In 1973, my boss sent me out on my first business trip, flying from JFK to Peoria, Illinois to interview insurance agents. Would these busy, commission-based people be interested in answering questions posed by a Brooklyn kid? “Well, Mark,” my boss told me, “they have a lot of strong feelings and opinions, and this will be the first time anyone from the corporate office has reached out to them. So yes, they are excited and will be completely honest and forthcoming in their comments, both positive and negative.” Lesson learned—people want to be heard … especially if they have not been heard in the past.
During my 43-year business career, much of it in research, I was also active in the Orthodox Jewish community. In serving as president of my shul, day school, vaad ha’kashrut (kosher certification) and other roles. I noticed that one thing we did very little of was research. Sure, we listened to complaints and sometimes responded. But at the same time that I headed up a corporate VOC (voice of customer) function that actively sought customer feedback, the Jewish organizations’ attitudes were more along the lines of “we know what they want.”
Nishma Research was founded in 2015 to conduct and offer serious, quality research to the Jewish community, and notably the Orthodox. Our 13th broad community survey is currently in the field (online for people to respond), and as I write this a total of nearly 26,000 people have responded to our community surveys.
A handful have questioned the appropriateness of some of the questions we ask. Actually, less than a handful—four, to be exact. Here’s an example: One person emailed us that the researchers were obviously not frum if they asked people whether they fully believed that “The authority of the Oral Torah (Torah She-B’al Peh—Mishna, Talmud, etc.) traces back directly to Mt. Sinai.” This is just one out of 400+ questions we’ve asked. Interestingly, the percentage that fully agrees with the above statement is in the low-80s to upper-90s across all Orthodox groups, including chassidish and yeshivish.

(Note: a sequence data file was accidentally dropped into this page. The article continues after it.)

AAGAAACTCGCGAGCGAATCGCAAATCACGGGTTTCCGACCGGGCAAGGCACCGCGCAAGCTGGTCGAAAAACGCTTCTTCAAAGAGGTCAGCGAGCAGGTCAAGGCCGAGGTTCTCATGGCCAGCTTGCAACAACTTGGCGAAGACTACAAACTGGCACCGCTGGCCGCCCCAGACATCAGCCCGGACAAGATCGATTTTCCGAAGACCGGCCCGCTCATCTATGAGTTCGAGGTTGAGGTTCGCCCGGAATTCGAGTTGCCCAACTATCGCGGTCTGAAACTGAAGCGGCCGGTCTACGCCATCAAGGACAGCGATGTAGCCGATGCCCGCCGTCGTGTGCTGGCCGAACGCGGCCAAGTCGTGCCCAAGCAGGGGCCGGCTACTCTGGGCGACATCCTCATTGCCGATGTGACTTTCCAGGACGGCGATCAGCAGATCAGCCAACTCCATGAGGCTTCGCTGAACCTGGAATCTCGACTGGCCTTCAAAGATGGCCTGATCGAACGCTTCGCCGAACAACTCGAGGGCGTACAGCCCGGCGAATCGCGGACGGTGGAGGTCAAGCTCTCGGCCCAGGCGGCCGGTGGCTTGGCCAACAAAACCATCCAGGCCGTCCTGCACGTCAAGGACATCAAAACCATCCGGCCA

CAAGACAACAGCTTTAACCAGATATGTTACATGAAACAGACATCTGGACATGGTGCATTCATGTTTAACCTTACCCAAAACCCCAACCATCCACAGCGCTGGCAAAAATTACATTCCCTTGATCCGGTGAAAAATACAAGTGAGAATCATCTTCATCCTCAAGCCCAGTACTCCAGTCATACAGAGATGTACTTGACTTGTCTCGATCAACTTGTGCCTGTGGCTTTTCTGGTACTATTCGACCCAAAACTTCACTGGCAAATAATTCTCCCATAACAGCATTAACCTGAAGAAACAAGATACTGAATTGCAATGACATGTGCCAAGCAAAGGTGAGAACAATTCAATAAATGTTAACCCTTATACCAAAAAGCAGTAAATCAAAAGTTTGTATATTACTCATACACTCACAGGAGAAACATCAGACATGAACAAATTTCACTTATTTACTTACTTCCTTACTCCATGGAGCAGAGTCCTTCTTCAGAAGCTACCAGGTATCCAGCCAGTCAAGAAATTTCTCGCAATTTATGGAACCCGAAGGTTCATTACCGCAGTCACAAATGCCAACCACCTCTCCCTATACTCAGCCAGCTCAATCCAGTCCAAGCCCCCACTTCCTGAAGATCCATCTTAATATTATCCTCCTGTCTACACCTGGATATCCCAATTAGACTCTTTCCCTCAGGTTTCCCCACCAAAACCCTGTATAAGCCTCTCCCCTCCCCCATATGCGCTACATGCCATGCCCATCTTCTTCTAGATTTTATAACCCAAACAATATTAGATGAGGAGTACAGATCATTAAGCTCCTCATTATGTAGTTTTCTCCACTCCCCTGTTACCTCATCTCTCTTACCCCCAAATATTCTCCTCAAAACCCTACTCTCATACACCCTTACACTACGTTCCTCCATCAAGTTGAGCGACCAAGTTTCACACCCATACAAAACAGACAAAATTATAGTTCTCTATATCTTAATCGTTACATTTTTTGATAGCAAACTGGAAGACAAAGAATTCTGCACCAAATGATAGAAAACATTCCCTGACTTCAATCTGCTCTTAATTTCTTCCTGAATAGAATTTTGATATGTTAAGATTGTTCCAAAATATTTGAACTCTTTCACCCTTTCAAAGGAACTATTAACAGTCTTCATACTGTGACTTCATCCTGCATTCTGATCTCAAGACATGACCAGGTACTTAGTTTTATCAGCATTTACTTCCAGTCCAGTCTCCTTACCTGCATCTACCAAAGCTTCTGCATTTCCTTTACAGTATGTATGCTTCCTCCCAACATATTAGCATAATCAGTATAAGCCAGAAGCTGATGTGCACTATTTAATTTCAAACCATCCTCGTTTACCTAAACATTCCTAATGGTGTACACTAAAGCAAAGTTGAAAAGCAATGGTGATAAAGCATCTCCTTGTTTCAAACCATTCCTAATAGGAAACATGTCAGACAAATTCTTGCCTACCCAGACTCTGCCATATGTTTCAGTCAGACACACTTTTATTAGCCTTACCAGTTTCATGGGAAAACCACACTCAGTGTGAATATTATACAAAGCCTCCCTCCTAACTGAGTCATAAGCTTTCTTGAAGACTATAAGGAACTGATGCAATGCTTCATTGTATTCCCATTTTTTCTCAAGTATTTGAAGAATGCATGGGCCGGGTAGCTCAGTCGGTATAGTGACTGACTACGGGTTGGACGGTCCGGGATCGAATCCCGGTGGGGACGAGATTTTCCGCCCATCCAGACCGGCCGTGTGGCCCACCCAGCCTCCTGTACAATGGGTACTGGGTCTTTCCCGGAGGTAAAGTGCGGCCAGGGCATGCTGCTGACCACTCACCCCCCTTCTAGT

Is it good to know this? Is it good to understand the issues and even doubts that are on peoples’ minds? We think it’s better to know this than not to know this. As a result, many of our questions are open-ended, as we let people respond in their own words. In one survey, 632 people responded to the question “What gives the most satisfaction, joy or meaning to your life as an Orthodox/observant Jew?” while 584 responded to the question “What, if anything, causes you the most pain or unhappiness as an Orthodox/observant Jew?” The comments were lengthy, passionate and you can read all 86 pages (very lightly edited to ensure anonymity) if you are inclined to do so.
Let’s face it—our world (to whatever extent one interacts with modernity) is complicated and getting more so every day. The challenges are significant. I once heard a podcast commentator opine that “in a battle with modernity, the best religion can hope for is a draw.” Is it not helpful to be fully informed of the challenges and our people’s thoughts and reactions? Is it helpful to ask people about their beliefs, practices, how they cope with possible challenges to their religious lives?
A Lakewood rabbi once called me after reading our 2016 report on why people go off the derech (based on 885 responses), and he asked me whether I would be interested in presenting it at the Agudah convention. His comments were along the lines of: “Speakers address this issue every year or two at the convention, and it is generally presented as the reason is this or the reason is that … simple and identifiable reasons. But from your report I can see that it is very complicated and we really need to pay more attention to understanding the variety of what’s going on.” We didn’t get that invitation, but would still really love to share what we learned. That’s exactly why our research is done. Hey, if anyone who can make this happen is reading this, let us know.
What’s encouraging is the interest that many people have shown. Not only do people want to be heard, but community leaders, shul rabbis, rebbeim and mechanchim, counselors and social workers, etc., increasingly find such information to be very helpful. Part of the reason for this is that we try to answer the questions that are on the minds of the people. The questions come from advisory groups of rabbis, educators, researchers and others from within the community, as well as emails and phone calls that we get. Our mindset is that if there is an issue that people want to know more about, then it is worthwhile for us to find out the answers and fully share what we know (which we always do) with the community.
Naaseh v’nishma, “we will do and we will hear” is seen as emanating from and emblematic of true emuna, faith. Even for people with emuna, there are challenges. In these times, perhaps there is a role for nishma v’naaseh, combining the listening with the doing.
Mark Trencher, founder of Nishma Research and host of the Orthonomics podcast, can be reached at [email protected] Its 13th communal survey, “The Nishma Research 2023 Jewish Community Profile,” is available until January 23 at http://bit.ly/Orthodox-Community-2023.